Tuesday, May 13th, 2008


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A year ago I started to write a book on creativity. In it I discuss how we’ve made this notion so mythic that it has become ridiculously exclusive. This seems rather silly, given that it’s learnable, just like any other discipline. The point, however, is that all this time has passed, and I only have half a book ready (I’m a walking cliché—sorry folks!)

So, in order to feel as though something is happening, I’ve taken one chapter, stripped the visuals, and present it for you today. This passage is for when you find yourself stuck. At such a time, just open up to this chapter (again, it’s supposed to be part of a book), and try a random exercise. As you face more problems, you’ll likely uncover which approaches work best for you.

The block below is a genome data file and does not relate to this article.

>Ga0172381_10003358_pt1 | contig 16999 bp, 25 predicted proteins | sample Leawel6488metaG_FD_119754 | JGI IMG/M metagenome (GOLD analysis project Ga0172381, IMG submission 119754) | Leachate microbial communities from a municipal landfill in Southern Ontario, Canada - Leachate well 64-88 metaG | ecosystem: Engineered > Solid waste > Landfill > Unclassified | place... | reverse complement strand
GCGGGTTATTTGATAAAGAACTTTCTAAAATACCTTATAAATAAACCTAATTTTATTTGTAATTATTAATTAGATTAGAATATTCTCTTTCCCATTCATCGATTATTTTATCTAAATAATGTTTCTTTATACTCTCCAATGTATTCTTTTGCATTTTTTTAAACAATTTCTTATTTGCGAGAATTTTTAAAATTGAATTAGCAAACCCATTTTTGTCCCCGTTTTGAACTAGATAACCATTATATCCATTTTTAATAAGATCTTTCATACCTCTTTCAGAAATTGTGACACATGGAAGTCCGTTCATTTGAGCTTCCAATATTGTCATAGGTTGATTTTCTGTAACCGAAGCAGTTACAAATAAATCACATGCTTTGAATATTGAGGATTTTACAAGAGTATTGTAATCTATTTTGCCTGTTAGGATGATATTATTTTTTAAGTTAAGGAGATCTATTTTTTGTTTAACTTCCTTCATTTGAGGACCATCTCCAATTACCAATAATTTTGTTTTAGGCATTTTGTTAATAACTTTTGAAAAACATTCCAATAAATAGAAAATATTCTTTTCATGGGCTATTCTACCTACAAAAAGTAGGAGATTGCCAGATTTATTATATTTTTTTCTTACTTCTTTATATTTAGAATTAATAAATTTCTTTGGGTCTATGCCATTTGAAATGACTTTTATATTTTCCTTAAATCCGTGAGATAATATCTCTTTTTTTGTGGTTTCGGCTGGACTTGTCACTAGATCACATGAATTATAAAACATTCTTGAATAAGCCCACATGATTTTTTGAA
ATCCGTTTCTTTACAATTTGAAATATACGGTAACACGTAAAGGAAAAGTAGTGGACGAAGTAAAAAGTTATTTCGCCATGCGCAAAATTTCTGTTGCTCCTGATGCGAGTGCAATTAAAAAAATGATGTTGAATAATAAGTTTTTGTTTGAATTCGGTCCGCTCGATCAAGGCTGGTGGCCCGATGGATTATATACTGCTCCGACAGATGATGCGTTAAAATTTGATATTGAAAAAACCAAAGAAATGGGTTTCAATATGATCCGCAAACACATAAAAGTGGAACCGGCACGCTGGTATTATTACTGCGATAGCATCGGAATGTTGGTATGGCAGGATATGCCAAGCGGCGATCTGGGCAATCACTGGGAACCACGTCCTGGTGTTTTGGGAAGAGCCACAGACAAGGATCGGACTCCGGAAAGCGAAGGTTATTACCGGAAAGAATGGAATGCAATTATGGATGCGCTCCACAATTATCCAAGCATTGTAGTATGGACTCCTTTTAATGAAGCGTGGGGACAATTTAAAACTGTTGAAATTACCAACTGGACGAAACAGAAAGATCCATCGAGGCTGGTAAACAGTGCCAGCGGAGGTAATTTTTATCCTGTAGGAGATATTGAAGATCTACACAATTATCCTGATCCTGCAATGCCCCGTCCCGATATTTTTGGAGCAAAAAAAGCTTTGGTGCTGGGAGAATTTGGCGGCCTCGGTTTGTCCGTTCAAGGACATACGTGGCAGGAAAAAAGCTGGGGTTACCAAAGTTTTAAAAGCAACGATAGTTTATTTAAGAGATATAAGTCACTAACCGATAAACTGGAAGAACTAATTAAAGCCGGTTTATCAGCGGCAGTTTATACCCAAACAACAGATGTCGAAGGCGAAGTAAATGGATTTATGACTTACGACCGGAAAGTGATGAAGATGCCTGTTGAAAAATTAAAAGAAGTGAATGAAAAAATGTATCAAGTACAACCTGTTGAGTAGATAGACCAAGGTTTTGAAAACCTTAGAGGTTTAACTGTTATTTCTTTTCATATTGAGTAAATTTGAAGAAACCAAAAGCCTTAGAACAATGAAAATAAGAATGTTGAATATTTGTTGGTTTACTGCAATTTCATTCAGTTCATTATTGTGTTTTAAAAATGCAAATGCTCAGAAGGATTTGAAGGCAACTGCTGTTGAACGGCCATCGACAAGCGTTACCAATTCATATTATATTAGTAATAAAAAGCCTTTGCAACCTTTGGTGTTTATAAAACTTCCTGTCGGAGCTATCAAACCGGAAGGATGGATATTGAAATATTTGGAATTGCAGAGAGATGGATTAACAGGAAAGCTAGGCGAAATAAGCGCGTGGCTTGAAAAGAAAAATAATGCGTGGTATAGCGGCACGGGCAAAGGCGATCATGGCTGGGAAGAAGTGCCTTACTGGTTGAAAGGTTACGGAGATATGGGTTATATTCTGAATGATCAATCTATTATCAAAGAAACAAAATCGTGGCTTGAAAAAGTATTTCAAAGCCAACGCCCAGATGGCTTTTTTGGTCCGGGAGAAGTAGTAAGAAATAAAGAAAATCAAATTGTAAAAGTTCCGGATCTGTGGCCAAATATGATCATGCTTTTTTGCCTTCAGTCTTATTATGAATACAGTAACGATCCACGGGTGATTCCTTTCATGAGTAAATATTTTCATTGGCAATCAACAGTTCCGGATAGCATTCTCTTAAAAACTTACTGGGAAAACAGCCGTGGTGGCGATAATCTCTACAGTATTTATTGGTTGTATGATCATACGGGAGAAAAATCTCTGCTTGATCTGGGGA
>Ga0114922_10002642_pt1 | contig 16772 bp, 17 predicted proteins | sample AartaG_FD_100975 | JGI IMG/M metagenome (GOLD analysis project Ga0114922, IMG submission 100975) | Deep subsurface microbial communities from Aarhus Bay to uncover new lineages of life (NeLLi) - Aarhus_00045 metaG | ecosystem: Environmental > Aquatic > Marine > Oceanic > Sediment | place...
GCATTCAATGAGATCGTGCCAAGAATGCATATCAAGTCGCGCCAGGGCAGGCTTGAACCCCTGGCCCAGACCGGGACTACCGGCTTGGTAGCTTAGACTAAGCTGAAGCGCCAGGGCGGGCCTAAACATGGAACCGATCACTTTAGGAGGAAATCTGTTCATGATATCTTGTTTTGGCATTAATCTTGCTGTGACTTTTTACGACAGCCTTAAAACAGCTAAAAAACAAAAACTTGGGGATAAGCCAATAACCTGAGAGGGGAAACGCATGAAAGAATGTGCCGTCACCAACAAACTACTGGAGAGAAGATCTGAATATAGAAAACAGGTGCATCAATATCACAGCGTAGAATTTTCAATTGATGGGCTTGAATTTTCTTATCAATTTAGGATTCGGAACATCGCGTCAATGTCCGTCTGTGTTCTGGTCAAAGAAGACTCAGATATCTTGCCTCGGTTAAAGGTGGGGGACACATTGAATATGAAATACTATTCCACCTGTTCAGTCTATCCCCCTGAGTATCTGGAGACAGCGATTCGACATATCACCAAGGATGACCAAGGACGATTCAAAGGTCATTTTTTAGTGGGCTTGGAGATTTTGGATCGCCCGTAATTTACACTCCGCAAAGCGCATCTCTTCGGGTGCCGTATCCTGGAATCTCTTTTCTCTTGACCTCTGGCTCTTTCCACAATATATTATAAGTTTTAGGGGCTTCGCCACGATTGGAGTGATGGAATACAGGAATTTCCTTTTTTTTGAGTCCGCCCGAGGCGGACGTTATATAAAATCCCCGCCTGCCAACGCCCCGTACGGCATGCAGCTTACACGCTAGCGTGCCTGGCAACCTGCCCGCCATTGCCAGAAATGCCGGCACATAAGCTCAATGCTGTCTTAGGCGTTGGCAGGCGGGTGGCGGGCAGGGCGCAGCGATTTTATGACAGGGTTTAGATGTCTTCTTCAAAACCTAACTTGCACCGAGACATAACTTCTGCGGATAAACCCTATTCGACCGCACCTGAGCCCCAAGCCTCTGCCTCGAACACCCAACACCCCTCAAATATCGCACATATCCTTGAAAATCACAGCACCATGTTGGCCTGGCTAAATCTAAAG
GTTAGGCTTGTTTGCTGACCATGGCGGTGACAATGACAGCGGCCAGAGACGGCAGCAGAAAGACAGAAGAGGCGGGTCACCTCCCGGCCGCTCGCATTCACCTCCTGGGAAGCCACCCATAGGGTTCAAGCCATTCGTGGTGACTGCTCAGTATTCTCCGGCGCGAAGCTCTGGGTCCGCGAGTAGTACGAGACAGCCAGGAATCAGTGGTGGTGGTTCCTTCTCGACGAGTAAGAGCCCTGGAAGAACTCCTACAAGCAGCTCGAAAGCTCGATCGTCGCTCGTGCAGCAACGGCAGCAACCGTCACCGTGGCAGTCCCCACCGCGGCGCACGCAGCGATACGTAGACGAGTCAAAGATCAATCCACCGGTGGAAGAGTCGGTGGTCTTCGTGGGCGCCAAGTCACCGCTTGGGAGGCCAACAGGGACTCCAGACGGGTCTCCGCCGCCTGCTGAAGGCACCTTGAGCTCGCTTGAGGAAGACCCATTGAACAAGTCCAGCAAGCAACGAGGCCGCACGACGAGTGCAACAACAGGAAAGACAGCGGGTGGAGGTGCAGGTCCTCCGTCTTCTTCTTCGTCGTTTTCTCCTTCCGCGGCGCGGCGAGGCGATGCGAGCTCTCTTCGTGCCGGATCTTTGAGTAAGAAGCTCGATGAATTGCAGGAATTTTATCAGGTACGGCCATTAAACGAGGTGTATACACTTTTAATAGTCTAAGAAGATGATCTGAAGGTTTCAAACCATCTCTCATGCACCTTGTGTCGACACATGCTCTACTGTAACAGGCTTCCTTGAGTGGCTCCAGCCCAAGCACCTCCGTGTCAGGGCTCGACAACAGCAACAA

Break the pattern

We’re creatures of habit. Most of the time this is fine, but it can prove difficult when you are trying to find a new way to approach a problem. Three quick ways to switch this up:

1. Change your environment—try working on the deck, or in the kitchen
2. Pretend that you are a competitor, and build it from their perspective
3. Try working at different times: maybe late at night or through your lunch break

Try working backwards

Instead of working from a plan, try to imagine what the final project would be, and then fill in the gaps. (It’s never quite that simple, but the exercise can be useful nevertheless.)